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Re: [RFC] error: auto propagated local_err


From: Eric Blake
Subject: Re: [RFC] error: auto propagated local_err
Date: Thu, 19 Sep 2019 10:24:20 -0500
User-agent: Mozilla/5.0 (X11; Linux x86_64; rv:60.0) Gecko/20100101 Thunderbird/60.8.0

On 9/19/19 9:49 AM, Daniel P. Berrangé wrote:

>> ALWAYS using MAKE_ERRP_SAFE() on entry to any function that has an Error
>> **errp parameter is dirt-simple to explain.  It has no performance
>> penalty if the user passed in a normal error or error_abort (the cost of
>> an 'if' hidden in the macro is probably negligible compared to
>> everything else we do), and has no semantic penalty if the user passed
>> in NULL or error_fatal (we now get the behavior we want with less
>> boilerplate).
>>
>> Having to think 'does this method require me to use MAKE_ERRP_SAFE, or
>> can I omit it?' does not provide the same simplicity.
> 
> The flipside is that MAKE_ERRP_SAFE hides a bunch of logic, so you don't
> really know what its doing without looking at it, and this is QEMU
> custom concept so one more thing to learn for new contributors.
> 
> While I think it is a nice trick, personally I think we would be better
> off if we simply used a code pattern which does not require de-referencing
> 'errp' at all, aside from exceptional cases. IOW, no added macro in 95%
> of all our methods using Error **errp.

If 100% of our callsites use the macro, then new contributors will
quickly learn by observation alone that the macro usage must be
important on any new function taking Error **errp, whether or not they
actually read the macro to see what it does.  If only 5% of our
callsites use the macro, it's harder to argue that a new user will pick
up on the nuances by observation alone (presumably, our docs would also
spell it out, but we know that not everyone reads those...).

However, if we can automate syntax checks to reach a near-100% accuracy,
we don't HAVE to worry about whether a new programmer picks up on the
nuances by observation, because they will instead pick up the nuances by
CI rejection messages.  This is true for _either_ style:

100% use of the macro: CI message would be "you added a method with a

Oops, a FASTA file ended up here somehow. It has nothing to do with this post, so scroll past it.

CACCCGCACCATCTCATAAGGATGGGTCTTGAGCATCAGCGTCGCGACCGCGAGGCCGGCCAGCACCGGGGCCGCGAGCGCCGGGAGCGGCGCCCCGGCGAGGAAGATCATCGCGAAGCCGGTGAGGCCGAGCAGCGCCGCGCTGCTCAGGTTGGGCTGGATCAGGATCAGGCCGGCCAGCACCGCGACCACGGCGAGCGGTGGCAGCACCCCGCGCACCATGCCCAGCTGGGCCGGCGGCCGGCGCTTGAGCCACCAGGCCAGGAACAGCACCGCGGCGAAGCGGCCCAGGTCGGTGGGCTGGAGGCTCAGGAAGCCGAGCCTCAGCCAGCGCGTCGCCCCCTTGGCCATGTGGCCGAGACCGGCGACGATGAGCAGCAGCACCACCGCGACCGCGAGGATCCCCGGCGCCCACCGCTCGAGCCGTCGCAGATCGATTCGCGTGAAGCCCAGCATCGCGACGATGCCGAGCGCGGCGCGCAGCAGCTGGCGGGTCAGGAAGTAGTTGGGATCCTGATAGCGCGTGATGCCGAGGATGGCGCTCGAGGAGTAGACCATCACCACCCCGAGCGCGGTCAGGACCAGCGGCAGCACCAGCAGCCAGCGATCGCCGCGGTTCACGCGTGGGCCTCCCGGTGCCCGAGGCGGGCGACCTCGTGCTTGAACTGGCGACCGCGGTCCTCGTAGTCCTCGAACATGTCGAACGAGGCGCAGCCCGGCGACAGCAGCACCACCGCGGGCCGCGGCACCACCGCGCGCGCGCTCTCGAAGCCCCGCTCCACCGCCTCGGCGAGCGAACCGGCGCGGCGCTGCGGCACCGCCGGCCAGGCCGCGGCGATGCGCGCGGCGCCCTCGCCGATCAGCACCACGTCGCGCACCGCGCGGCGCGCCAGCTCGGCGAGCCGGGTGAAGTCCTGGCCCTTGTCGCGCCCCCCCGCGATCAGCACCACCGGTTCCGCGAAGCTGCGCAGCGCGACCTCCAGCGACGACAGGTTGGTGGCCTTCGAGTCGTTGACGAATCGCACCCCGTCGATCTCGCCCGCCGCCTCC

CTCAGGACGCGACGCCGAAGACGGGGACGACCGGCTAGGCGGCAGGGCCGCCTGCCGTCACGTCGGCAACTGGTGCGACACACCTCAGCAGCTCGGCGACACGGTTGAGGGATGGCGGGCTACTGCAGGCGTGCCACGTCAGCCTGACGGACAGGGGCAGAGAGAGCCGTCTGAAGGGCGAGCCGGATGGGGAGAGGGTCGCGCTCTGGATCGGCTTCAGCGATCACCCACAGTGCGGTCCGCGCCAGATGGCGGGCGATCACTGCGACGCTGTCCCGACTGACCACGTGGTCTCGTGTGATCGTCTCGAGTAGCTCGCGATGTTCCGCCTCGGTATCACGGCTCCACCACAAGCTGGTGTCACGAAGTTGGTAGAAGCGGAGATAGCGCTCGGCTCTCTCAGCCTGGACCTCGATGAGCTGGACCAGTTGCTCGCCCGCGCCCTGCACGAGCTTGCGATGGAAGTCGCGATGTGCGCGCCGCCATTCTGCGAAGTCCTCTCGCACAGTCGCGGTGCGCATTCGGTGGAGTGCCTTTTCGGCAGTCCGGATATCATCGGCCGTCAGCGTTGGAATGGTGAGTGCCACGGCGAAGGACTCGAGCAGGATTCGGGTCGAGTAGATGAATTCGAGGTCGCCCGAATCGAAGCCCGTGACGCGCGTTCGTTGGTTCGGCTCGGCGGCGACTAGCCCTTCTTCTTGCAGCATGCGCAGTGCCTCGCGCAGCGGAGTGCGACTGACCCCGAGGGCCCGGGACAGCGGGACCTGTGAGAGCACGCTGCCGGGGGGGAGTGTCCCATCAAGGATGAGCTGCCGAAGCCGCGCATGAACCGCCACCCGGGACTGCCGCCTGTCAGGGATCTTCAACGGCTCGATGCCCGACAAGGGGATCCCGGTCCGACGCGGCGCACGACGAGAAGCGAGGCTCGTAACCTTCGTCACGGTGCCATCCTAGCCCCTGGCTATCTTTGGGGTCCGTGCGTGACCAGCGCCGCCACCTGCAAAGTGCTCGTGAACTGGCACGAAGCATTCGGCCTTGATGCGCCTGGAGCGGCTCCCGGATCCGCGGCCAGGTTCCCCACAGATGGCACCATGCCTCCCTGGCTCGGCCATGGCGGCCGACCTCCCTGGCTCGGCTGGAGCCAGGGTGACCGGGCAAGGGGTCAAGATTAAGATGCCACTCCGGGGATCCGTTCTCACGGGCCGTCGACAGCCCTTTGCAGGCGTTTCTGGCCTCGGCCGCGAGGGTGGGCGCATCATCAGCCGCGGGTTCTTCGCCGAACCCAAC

parameter 'Error **errp' but forgot to use MAKE_ERRP_SAFE"

use of the macro only where necessary (namely, functions that contain
'*errp' and/or 'error_append_hint'): CI message would either be "your
function body requires MAKE_ERRP_SAFE but you forgot it" or "your
function body does not require MAKE_ERRP_SAFE but you forgot to remove
it".  And this would work even for experienced committers editing
existing functions (such as ongoing work to convert away from 'void
child(errp); if (*errp)' and towards 'if (int child(errp) < 0)').

Writing the CI engine for the first case is easy, writing it for the
second is a bit harder, but still seems tractable (since, for any
function with an 'Error **errp' parameter, it should be easy to scan the
function body for instances of '*errp' or 'error_append_hint', as well
as to scan whether MAKE_ERRP_SAFE was present or absent accordingly).

> There are lots of neat things we could do with auto-cleanup functions we
> I think we need to be wary of hiding too much cleverness behind macros
> when doing so overall.

The benefit of getting rid of the 'Error *local_err = NULL; ...
error_propagate()' boilerplate is worth the cleverness, in my opinion,
but especially if also accompanied by CI coverage that we abide by our
new rules.

I'd really like to hear Markus' opinion on the matter, as Error maintainer.

-- 
Eric Blake, Principal Software Engineer
Red Hat, Inc.           +1-919-301-3226
Virtualization:  qemu.org | libvirt.org



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